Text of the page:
Your Responses to My Thoughts on Drug Policy Reform

Over the weekend, more than a million people read my Facebook post about marijuana, more than 8,000 shared it (thanks a lot!), and thousands commented with thoughts of their own. Reading through these comments Sunday night, I couldn’t resist responding to some. This morning, I read over our dialogue and wished that more people could see it. So I compiled and edited this selection of a few of the more notable back-and-forths — see below. (For the full and unvarnished version, you can read the comments on the original post.) This is a serious issue and I appreciate your thoughtful comments.

By the way, I’m a board member of NORML (the National Organization for the Reform of Marijuana Laws). I just spent all day Saturday in a Washington DC hotel conference room with my fellow board members. To celebrate our productive board meeting, a bunch of us walked down the street together (in a city where it’s legal now to smoke pot recreationally) and took a “groupie” in front of the White House.

NORML board members at White House

The year 2016 promises to be an exciting one in the ongoing effort to end our federal government’s prohibition on marijuana, and I’m hoping to help out. Every two years, I spend 8 or 10 October days before a November election on a barnstorming tour explaining to people and local press why taxing and regulating pot is smarter than locking up responsible adults for smoking it. In 2012, it was in Washington; in 2014, in Oregon; and in 2016, I’ll be working in Massachusetts and Maine.

I keep thinking that there are so many people who care about this…but so few who actually do anything. It’s easy, fun, and rewarding to actually become a supporting member of an advocacy group that is working on this issue (see

Happy Travels!

Chelsea said: As a Christian we must follow the law of the land. We can’t have the mentality of “well people are gonna do it anyway so why not?” As a Christian you can not love two masters. Love of sin without repentance and go to church. It is illegal. We must follow the law of the land.

My reply: Ten years ago, I took my pastor on a long walk and explained to him my motivation for speaking out against the war on marijuana. There is nothing at all inconsistent with being both a Christian and someone who thinks the law is a bad law. In fact, I think you could make a case that it’s more Christ-like to speak out against it than to favor it. But I wouldn’t condemn thoughtful people who disagree with me on this.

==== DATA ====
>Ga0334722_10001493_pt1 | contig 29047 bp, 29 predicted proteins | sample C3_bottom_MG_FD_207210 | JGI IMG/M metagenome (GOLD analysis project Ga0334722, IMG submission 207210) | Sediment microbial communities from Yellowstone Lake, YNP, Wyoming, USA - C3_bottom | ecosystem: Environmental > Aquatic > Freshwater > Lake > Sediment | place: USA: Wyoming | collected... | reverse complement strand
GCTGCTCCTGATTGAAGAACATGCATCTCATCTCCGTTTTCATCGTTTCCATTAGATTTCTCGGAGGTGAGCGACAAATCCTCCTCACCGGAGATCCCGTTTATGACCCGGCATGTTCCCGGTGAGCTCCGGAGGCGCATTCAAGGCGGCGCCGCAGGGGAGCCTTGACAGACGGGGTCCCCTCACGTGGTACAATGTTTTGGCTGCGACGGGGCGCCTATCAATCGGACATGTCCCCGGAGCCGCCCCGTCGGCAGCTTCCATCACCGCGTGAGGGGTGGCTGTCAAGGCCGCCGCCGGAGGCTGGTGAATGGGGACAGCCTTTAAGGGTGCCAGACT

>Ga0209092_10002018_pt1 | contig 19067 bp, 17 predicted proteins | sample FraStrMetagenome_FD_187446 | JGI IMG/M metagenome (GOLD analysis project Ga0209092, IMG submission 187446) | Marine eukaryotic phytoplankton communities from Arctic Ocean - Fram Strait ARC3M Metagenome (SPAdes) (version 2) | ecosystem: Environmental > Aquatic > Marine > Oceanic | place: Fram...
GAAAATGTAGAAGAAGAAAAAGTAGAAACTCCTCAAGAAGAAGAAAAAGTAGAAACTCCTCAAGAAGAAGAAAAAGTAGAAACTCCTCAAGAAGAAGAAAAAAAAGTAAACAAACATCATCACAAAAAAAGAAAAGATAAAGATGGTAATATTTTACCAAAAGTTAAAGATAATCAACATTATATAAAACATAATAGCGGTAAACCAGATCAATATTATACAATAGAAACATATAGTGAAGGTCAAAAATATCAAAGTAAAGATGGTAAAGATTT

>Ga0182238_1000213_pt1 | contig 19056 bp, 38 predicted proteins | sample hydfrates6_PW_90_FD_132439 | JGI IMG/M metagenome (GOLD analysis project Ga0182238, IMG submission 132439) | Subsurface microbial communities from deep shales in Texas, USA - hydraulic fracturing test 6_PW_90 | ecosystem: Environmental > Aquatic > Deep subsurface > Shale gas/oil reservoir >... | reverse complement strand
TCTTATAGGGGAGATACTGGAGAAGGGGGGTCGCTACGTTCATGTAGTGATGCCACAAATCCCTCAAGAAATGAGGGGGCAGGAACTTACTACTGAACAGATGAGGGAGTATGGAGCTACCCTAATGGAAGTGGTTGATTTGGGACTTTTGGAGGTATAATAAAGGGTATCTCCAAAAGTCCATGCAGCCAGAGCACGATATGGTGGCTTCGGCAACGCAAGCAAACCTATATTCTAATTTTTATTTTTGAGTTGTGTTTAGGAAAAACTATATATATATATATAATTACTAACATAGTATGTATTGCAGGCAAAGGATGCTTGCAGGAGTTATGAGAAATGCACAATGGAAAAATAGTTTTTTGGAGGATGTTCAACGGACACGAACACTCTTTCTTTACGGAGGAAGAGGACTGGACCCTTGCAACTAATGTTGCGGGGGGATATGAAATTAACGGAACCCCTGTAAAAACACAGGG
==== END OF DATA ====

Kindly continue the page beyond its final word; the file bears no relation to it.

PJ said: Hopefully someone else is watching your kids while you indulge. Also I’m sure your example is to be admired by them. My $$ spent on travel books will go else where since you have plenty to purchase drugs legal or non.

My reply: There’s responsible adult use and irresponsible adult use.

Anna Tinsman said: I don’t smoke pot but as someone who lives in Colorado I’m happy that we were able to work out all the issues with legalization of pot so it would be easier for other states. It’s funny now that it’s legal here, the arrests of people driving under the influence of pot has actually dropped. :)

My reply: In both Washington and Colorado, after several years of a track record, the worries about legalizing (like DUI concerns) are not playing out. On balance, we are learning that taking the crime out of the equation lessens the harm this drug use causes society.

Linda said: Yes, everyone who knows it’s a right to be enjoyed needs to stand up & say “legalize it”. Thank you for being counted in the movement to make legalize. You’re awesome.

My reply: More than standing up and saying something…find an advocacy group working to end the war on drugs (there are many — I’m a board member of NORML) and support it financially. Then you actually make a difference!

Lee wrote: I used to enjoy watching your show and buying your books and listening to your travel advice. You became too political, too self-absorbed, and I don’t care to listen to you rant and rave about your dope and drinking. There is still right and wrong in this world.

My reply: Right and wrong relates to a law that is enforced inconsistently, with rich white guys smoking with impunity and poor people and black people getting locked up and being marked then for life. Our government’s “war on marijuana” is the new Jim Crow in this country.

Miccilina said: I have always admired you, but because of a personal tragedy, I have to disagree. Ask yourself, if you would feel the same if one of YOURS was killed in an accident caused by a 20 year old driver stoned on pot, no other drugs or alcohol, JUST marijuana. Would your opinions still be the same?

My reply: There are 80,000 personal tragedies in American prisons today because of this law we’re trying to change. And the law we passed in Washington State is extremely tough on DUI. That’s one reason so many leaders in law enforcement in our state supported it. I only support pot laws that are “public safety” rather than “pro-pot” laws. There’s a very big difference.

Alexandra said: Opposition to drug freedom is so tied into the security business. Think how many fewer sniffer dogs need to be trained, how many fewer DEA people need to risk their lives, how much freeer borders could be, and so on, if pot were legal. Think of the huge dent in chasing down drug shipments, and the cost of incarceration. We just have to convince security companies to invest in marijuana farms and the pressure to keep it illegal will diminish. Look at how alternative energy opened up once big oil started diversifying. And I don’t smoke now and wouldn’t if it were legal.